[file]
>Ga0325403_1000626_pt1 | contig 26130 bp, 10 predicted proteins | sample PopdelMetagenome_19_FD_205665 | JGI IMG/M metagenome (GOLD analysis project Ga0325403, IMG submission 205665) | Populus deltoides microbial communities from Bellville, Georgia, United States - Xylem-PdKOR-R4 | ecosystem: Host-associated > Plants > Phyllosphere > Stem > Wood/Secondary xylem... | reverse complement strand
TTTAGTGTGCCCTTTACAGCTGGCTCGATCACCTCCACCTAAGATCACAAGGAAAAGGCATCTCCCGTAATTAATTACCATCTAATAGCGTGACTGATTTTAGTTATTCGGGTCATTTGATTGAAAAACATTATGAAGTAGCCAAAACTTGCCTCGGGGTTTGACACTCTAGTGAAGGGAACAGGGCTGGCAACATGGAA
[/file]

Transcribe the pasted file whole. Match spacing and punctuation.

>Ga0325403_1000626_pt1 | contig 26130 bp, 10 predicted proteins | sample PopdelMetagenome_19_FD_205665 | JGI IMG/M metagenome (GOLD analysis project Ga0325403, IMG submission 205665) | Populus deltoides microbial communities from Bellville, Georgia, United States - Xylem-PdKOR-R4 | ecosystem: Host-associated > Plants > Phyllosphere > Stem > Wood/Secondary xylem... | reverse complement strand
TTTAGTGTGCCCTTTACAGCTGGCTCGATCACCTCCACCTAAGATCACAAGGAAAAGGCATCTCCCGTAATTAATTACCATCTAATAGCGTGACTGATTTTAGTTATTCGGGTCATTTGATTGAAAAACATTATGAAGTAGCCAAAACTTGCCTCGGGGTTTGACACTCTAGTGAAGGGAACAGGGCTGGCAACATGGAA